And when economic growth is severed from meaningful measures of social progress, thinking people begin to lose faith in the system. They start to ask difficult questions not only about trade, but about how economists measure progress and value. Why can't we measure ecological deficits, as well as economic growth? What is the real social cost—in cuts to education, in increased homelessness—of the whole package of policies referred to by Mr. Mulroney?
These are the types of questions that will be heard in Quebec City this week. They will come from people such as José Bové, the French cheese farmer whose campaign is not against McDonald's but against an agricultural model that sees food purely as an industrial commodity, rather than the centrepiece of national culture and family life. They will come from health-care workers questioning a trade system that defends patents for AIDS drugs more vigorously than millions of human lives. They will come from university students, paying more for their "public" education every year, while their schools have been invaded by ads and their research departments are being privatized one study at a time.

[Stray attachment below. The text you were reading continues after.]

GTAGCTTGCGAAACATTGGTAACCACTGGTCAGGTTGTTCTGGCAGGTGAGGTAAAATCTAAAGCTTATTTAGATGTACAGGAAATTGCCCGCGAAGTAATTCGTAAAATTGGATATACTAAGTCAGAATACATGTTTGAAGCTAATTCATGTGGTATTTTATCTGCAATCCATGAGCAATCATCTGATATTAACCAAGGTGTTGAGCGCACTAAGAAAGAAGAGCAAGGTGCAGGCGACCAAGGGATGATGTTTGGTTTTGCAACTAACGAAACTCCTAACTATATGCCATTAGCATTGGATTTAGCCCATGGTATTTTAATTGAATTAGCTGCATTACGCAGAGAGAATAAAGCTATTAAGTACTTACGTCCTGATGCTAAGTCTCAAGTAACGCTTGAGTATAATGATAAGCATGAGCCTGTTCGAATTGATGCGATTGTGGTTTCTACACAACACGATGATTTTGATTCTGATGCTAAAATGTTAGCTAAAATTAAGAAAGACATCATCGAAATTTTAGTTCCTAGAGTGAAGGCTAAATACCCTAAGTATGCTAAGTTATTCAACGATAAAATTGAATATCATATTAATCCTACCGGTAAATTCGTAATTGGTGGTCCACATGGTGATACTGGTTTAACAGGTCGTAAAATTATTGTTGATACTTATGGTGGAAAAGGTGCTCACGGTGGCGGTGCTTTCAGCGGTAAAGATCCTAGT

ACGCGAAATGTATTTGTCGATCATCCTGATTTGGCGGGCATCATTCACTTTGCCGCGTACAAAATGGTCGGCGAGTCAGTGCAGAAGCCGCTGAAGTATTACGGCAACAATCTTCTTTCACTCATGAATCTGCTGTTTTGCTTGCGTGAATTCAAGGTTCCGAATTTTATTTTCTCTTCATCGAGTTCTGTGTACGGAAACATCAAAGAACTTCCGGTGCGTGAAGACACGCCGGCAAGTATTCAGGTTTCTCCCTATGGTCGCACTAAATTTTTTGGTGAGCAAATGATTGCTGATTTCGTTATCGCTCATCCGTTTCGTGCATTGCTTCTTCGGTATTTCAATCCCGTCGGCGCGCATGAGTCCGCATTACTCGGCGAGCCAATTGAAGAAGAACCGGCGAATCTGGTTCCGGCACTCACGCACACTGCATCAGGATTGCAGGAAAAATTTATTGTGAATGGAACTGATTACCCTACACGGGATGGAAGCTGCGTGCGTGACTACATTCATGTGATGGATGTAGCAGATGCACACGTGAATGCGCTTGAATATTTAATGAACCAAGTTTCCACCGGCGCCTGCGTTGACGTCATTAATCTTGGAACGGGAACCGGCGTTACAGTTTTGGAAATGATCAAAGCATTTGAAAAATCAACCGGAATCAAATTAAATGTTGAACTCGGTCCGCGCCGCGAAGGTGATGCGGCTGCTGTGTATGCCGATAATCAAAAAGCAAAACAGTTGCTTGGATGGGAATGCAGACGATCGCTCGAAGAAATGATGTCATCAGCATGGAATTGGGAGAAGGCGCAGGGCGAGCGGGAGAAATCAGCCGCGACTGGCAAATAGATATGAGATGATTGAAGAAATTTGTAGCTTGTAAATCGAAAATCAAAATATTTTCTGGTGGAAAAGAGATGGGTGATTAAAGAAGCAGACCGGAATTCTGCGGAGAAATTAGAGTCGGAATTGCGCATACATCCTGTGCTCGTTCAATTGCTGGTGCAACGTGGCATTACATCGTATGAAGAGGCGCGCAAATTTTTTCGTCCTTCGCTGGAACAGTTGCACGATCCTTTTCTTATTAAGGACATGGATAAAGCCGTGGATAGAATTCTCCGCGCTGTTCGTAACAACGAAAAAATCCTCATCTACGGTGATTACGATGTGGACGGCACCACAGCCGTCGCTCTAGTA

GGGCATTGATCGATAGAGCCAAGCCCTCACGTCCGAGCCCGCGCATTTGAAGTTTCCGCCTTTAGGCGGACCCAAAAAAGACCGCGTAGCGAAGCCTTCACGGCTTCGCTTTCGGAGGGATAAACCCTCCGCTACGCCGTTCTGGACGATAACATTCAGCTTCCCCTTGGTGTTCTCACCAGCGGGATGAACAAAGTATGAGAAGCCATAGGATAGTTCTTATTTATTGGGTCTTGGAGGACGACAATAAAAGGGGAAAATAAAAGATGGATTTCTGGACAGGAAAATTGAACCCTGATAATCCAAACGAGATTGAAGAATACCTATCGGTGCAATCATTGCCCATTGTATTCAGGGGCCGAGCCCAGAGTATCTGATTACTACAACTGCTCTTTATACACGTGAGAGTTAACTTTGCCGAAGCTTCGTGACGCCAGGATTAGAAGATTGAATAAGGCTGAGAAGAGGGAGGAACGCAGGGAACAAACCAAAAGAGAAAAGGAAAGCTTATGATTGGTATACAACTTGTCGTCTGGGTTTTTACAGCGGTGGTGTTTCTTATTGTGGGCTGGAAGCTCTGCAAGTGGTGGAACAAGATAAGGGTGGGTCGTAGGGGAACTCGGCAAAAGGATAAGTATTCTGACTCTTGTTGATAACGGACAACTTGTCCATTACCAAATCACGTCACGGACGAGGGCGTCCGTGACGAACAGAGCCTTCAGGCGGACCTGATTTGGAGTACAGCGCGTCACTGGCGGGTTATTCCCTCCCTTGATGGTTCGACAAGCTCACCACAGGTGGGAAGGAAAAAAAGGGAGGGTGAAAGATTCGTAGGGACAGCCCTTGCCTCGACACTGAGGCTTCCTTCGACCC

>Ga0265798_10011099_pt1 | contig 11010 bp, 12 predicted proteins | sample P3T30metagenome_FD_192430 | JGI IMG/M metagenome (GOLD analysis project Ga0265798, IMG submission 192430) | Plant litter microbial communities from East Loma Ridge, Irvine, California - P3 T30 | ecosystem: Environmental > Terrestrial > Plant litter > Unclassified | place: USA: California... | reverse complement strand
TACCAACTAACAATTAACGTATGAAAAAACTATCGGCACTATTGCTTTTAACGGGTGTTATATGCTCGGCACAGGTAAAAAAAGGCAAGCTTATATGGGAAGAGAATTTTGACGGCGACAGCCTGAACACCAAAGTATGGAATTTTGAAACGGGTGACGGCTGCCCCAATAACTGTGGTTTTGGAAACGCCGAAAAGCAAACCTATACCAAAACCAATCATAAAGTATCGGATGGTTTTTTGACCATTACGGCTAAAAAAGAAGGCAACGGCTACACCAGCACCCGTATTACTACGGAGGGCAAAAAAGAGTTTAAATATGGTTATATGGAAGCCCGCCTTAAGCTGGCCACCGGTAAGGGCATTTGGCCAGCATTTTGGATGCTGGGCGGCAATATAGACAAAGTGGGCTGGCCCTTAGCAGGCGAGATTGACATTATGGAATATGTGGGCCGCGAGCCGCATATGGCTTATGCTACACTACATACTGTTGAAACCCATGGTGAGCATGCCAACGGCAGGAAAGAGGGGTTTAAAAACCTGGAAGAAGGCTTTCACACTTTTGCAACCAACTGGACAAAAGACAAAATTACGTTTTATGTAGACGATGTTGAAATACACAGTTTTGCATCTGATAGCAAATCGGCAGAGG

The slogan "people before profits" is dismissed as unfocused by free-trade defenders, but it neatly encapsulates the sentiment running through the campaigns that are converging in Quebec City. The argument for barrelling ahead with the Free Trade Area of the Americas is based on an unshakable ideological belief that what's good for business will be good for everyone—eventually. Even if that dubious argument is true, the timeline is unacceptable. According to the governor of the Bank of Mexico, at the current rate of economic growth, it will be 60 years before Mexico doubles its per capita income and ends its extreme poverty.